Secrecy News

Rethinking Intelligence Analysis

A paper by Jeffrey R. Cooper on “Curing Analytical Pathologies” (pdf) that was withheld from the CIA web site but posted on the Federation of American Scientists web site last week has now been downloaded tens of thousands of times, suggesting that there is widespread interest in a critical assessment of intelligence analysis.

One of the analytical techniques cited favorably by Cooper (at pp. 48-49) is called “Analysis of Competing Hypotheses” (ACH).

More information about this structured, methodologically rigorous approach to intelligence analysis was presented in a January 2000 paper (pdf) by Air Force MSgt Robert D. Folker, Jr. that was published by the Joint Military Intelligence College. The author compared it with less formal approaches and found that it offered significant advantages.

“At the heart of this controversy is the question of whether intelligence analysis should be accepted as an art (depending largely on subjective, intuitive judgment) or a science (depending largely on structured, systematic analytic methods).”

“Resolving this question is necessary to provide direction and determine an efficient and effective approach to improve analysis,” wrote MSgt. Folker.

“If qualitative intelligence analysis is an art, then efforts to improve it should focus on measuring the accuracy of one’s intuition, selecting those analysts with the best track record, and educating them to become experts in a given field.”

“If, on the other hand, qualitative intelligence analysis is a science, then analysts should be trained to select the appropriate method for a given problem from a variety of scientific methodologies and exploit it to guide them through the analytical process,” he wrote.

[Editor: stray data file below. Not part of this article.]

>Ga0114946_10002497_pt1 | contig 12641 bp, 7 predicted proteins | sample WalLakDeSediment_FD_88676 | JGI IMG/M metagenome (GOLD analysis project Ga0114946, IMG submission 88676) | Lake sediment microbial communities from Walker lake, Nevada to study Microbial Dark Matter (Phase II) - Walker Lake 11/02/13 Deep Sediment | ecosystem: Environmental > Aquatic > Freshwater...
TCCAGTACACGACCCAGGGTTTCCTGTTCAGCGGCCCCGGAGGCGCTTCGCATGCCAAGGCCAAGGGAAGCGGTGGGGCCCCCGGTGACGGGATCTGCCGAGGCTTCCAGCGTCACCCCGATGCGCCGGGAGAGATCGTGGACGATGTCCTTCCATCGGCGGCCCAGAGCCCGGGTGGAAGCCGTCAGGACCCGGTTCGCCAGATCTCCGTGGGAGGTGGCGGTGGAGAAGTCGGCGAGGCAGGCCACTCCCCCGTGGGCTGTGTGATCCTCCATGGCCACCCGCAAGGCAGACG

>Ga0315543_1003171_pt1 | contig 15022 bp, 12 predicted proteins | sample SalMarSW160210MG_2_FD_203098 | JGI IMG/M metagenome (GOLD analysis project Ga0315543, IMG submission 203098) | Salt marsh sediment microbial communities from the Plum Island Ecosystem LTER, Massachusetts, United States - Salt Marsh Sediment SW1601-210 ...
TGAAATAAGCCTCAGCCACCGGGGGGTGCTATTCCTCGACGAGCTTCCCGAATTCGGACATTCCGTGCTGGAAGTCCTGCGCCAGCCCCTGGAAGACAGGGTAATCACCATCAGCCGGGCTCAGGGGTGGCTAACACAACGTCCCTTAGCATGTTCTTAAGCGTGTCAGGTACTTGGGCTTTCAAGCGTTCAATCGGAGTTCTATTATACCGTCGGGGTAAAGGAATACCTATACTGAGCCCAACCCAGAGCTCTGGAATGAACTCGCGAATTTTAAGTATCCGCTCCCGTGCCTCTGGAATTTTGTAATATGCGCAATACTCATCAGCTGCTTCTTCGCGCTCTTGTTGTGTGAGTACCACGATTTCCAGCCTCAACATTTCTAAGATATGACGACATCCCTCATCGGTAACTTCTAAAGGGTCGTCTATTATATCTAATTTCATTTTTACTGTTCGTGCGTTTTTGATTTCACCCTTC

Based on empirical tests, the author found reasons to conclude that there is indeed a “scientific” dimension to intelligence analysis that has been neglected, and that intelligence analysis would benefit from more structured approaches.

See “Intelligence Analysis in Theater Joint Intelligence Centers: An Experiment in Applying Structured Methods” by MSgt Robert D. Folker, Jr. (USAF), Joint Military Intelligence College, January 2000.

2 thoughts on “Rethinking Intelligence Analysis

  1. Even with science acting as the backbone of our intelligence analysis, there must be a consistant judgement that not only proves to be strategic but to also serve as judgement that is willing to adapt to obstacles that are forever changing. Without superb judgement, our sciences would not evolve into the more advanced methods of problem solving that we have today. Advanced judgement not only serves to advance our sciences but also serves to enforce these methods or to question them. The human mind should always be active in ways other than to solve a scientific hypothesis or mathematical equations. I do not believe that good judgement will ever be substituted by any kind of what we would consider as an advanced method of problem solving. Both science and intellectual intelligence must work together in order to create answers to the difficult questions that face our intelligence community.

  2. There is no disagreement between Brendan’s comments and my paper, which was graciously made available by FAS. In fact I make the same argument — that good intelligence analysis is a mix of both art & science. I provide evidence in my paper that certain analytic tools can help the analyst put specific intelligence problems in the proper analytic framework, not by eliminating the role that intuition can play in analysis, but by exposing subconscious mental shortcuts and ensuring that the problem is systematically, thoroughly, and sufficiently analyzed to include all possible alternatives. Without using these structuring techniques, analysts will often jump to conclusions and only look for data that supports their initial belief ignoring contradictory evidence. These tools provide a means to structure a problem; they are not a substitute for thinking but can enhance discussion and thought. Ultimately, one must be accountable for one’s judgments — the quality of the analysis depends on the soundness of one’s thinking.

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